Description: One day, a grandmother shouts, "LEAVE ME ALONE!" and leaves her tiny home and her very big family to journey to the moon and beyond to find peace and quiet to finish her knitting. Along the way, she encounters ravenous bears, obnoxious goats, and even hordes of aliens! But nothing stops grandma from accomplishing her goal--knitting sweaters for her many grandchildren to keep them warm and toasty for the coming winter.
Review: We all have a day where we need just a few moments of quiet to get things done and/or concentrate on a project. Well, we can all sympathize with Granny who just wants to knit sweaters in peace except she is constantly interrupted wherever she goes. The story has a Eastern European folktale vibe to it. It is incredibly funny and entertaining. The repetitive line of "Leave Me Alone!" makes it a good choice to read aloud. The picture books is filled with colorful images, all white except the aliens on the moon which stand out against the white pages. This contrasts well to the place where Granny finally finds peace.
Rating: 4 stars
Words of Caution: None. Recommended for PreK to Grade 1.
If you like this book try: Grumpy Pants by Claire Messer
Description: As slaves relentlessly toiled in an unjust system in 19th century Louisiana, they all counted down the days until Sunday, when at least for half a day they were briefly able to congregate in Congo Square in New Orleans. Here they were free to set up an open market, sing, dance, and play music. They were free to forget their cares, their struggles, and their oppression. This story chronicles slaves' duties each day, from chopping logs on Mondays to baking bread on Wednesdays to plucking hens on Saturday, and builds to the freedom of Sundays and the special experience of an afternoon spent in Congo Square.
Review: This is a story that I have not heard before. In historic Louisiana, enslaved Africans were provided a half-day of rest each Sunday, and in New Orleans their official and legal gathering place was Congo Square. With two spare couplets for each day of the week, Weatherford tells readers what slavery looks like. We can see its brutality and inhumanity from the verses and the slow steady rhythm that builds until that peaceful Sunday. I appreciated that the author didn't avoid talking about a tough subject, but does so respectfully while admitting the horrifying truths without the graphic details. The illustrations are bright and fully embrace the text that it describes. The slaves' bodies are made up of sharp angles in the slaves’ bodies while they work and they have a softer curves and angles as they relax and enjoy the dance. There is an author's note that provides historical context for the real place the book describes.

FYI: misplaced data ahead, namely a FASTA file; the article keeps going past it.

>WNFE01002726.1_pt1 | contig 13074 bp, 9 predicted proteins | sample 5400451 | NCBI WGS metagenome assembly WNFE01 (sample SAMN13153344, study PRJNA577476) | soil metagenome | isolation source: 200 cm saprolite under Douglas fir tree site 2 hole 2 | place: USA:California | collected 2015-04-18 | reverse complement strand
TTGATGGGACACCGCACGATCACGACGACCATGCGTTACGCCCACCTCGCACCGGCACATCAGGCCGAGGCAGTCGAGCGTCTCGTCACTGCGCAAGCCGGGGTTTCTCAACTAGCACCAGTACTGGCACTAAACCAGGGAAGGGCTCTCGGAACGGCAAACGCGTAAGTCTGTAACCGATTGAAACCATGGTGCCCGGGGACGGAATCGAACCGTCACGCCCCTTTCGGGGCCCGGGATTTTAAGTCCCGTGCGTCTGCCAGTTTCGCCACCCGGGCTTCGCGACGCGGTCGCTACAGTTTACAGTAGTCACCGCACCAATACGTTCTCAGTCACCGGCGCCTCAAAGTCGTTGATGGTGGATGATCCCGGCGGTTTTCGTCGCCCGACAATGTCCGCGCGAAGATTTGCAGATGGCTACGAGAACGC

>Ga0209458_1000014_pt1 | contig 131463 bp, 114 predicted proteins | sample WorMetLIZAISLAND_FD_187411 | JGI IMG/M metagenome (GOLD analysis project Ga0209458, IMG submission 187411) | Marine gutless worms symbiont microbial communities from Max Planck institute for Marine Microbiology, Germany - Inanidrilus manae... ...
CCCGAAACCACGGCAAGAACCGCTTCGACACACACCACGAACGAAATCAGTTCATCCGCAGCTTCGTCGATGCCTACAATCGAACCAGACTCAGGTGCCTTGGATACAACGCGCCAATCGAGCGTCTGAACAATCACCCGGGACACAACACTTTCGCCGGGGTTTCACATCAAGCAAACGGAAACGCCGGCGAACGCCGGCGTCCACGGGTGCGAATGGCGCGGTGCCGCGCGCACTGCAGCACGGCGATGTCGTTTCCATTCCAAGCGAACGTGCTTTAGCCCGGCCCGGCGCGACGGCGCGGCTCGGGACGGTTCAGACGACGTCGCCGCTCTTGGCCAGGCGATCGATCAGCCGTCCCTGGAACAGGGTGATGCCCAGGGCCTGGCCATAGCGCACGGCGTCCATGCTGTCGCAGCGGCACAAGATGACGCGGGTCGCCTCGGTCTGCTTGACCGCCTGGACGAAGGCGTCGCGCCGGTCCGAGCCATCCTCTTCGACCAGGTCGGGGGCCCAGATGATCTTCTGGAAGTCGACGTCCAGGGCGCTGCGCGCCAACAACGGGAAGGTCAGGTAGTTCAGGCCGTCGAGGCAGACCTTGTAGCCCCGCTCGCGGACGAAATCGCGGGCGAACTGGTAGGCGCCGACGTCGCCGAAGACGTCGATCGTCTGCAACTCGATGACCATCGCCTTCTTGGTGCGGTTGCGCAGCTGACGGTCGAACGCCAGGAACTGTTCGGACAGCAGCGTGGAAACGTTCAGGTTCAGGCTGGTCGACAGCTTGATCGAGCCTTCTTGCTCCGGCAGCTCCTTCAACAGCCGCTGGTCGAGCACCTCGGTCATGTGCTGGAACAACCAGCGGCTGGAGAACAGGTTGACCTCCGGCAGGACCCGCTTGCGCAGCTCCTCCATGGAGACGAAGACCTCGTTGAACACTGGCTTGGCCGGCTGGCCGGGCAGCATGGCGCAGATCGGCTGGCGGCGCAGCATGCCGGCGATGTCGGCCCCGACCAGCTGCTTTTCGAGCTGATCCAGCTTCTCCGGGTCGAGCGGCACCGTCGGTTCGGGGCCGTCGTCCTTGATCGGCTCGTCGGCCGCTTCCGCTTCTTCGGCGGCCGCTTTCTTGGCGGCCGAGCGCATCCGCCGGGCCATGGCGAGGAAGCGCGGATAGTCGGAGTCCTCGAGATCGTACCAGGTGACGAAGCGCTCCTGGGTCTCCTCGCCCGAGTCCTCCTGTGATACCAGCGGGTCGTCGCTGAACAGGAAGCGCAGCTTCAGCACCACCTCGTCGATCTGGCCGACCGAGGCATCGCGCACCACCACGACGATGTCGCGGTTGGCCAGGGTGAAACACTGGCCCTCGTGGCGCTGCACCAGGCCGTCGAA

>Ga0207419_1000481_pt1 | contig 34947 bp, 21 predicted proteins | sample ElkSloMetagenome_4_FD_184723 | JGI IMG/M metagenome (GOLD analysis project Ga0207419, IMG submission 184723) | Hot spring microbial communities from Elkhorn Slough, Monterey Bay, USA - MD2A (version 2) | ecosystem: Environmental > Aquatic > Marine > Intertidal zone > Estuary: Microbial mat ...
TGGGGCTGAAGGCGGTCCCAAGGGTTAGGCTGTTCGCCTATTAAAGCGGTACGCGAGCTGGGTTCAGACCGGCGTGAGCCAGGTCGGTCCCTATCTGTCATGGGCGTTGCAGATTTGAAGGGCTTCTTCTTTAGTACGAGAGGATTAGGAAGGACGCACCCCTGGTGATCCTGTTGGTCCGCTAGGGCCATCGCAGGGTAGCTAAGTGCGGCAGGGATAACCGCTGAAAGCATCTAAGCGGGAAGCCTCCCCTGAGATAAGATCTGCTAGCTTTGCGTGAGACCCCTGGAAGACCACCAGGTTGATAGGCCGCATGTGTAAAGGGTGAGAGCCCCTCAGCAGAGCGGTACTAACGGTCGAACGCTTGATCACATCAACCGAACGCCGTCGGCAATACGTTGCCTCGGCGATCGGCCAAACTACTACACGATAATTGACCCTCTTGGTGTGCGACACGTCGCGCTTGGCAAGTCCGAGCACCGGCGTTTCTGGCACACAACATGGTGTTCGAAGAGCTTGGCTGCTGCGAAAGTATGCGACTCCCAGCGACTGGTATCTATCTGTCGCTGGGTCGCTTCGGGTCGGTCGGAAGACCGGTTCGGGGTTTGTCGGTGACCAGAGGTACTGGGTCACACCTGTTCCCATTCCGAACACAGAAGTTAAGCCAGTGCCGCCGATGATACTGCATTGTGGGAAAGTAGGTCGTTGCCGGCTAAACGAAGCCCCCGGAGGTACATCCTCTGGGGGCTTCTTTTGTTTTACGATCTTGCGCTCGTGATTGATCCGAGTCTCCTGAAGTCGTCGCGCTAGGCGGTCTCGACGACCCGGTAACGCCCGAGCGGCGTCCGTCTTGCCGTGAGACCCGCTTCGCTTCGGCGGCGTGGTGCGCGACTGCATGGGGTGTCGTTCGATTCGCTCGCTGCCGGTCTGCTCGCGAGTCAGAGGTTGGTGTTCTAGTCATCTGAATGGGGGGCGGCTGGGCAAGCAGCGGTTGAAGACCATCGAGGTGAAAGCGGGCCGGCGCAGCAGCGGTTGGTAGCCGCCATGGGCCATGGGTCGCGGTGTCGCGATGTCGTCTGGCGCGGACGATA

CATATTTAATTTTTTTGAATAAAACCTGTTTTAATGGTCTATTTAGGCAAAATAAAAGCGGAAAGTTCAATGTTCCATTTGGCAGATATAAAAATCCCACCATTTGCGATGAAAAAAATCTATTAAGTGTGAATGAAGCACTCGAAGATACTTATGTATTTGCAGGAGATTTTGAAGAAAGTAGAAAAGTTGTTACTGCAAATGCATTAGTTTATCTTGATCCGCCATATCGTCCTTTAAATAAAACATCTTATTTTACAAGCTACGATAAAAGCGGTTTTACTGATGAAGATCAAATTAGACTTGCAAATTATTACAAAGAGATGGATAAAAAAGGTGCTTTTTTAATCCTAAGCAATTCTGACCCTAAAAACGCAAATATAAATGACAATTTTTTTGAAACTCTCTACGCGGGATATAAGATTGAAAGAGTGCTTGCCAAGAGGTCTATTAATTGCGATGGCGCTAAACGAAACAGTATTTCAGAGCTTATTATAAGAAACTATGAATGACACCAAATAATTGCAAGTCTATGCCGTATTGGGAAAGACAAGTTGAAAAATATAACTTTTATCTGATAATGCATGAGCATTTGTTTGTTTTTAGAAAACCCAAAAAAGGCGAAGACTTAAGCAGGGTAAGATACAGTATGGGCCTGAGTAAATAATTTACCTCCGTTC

Rating: 4 stars
Words of Caution: None. Grades 1-3.
If you like this book try: Seeds of Freedom by Hester Brass
Description: In this glorious celebration of observation, curiosity, and imagination, Brendan Wenzel shows us the many lives of one cat, and how perspective shapes what we see. When you see a cat, what do you see?
Review: This picture book is a perfect example in teaching younger readers about perspective. The author uses the word saw to its fullest extent. The repeating phrase is "They all saw a cat" as a cat walks through the world and pages. Each page reveals how the creatures sees the cat. To the child, it is big-eyed and adorably fluffy; to the fish in the bowl, it’s two huge, blurry eyes; and to the bee, it is a series of faceted dots. To create these varied visions, Wenzel uses the spacious width of double-page spreads and a wide range of materials, including oil, pastels, watercolor, and pencils. He plays with perspective in other ways, too. A yellow bird looks down at the cat below, and a flea peers through a forest of fur. While the story is simple, the concept behind the book is thought-provoking and taken into consideration.
Rating: 4 stars
Words of Caution: None. Recommended for Grades PreK to Grade 2.
If you like this book try: Press Here by Hervé Tullet, I Want My Hat Back by Jon Klassen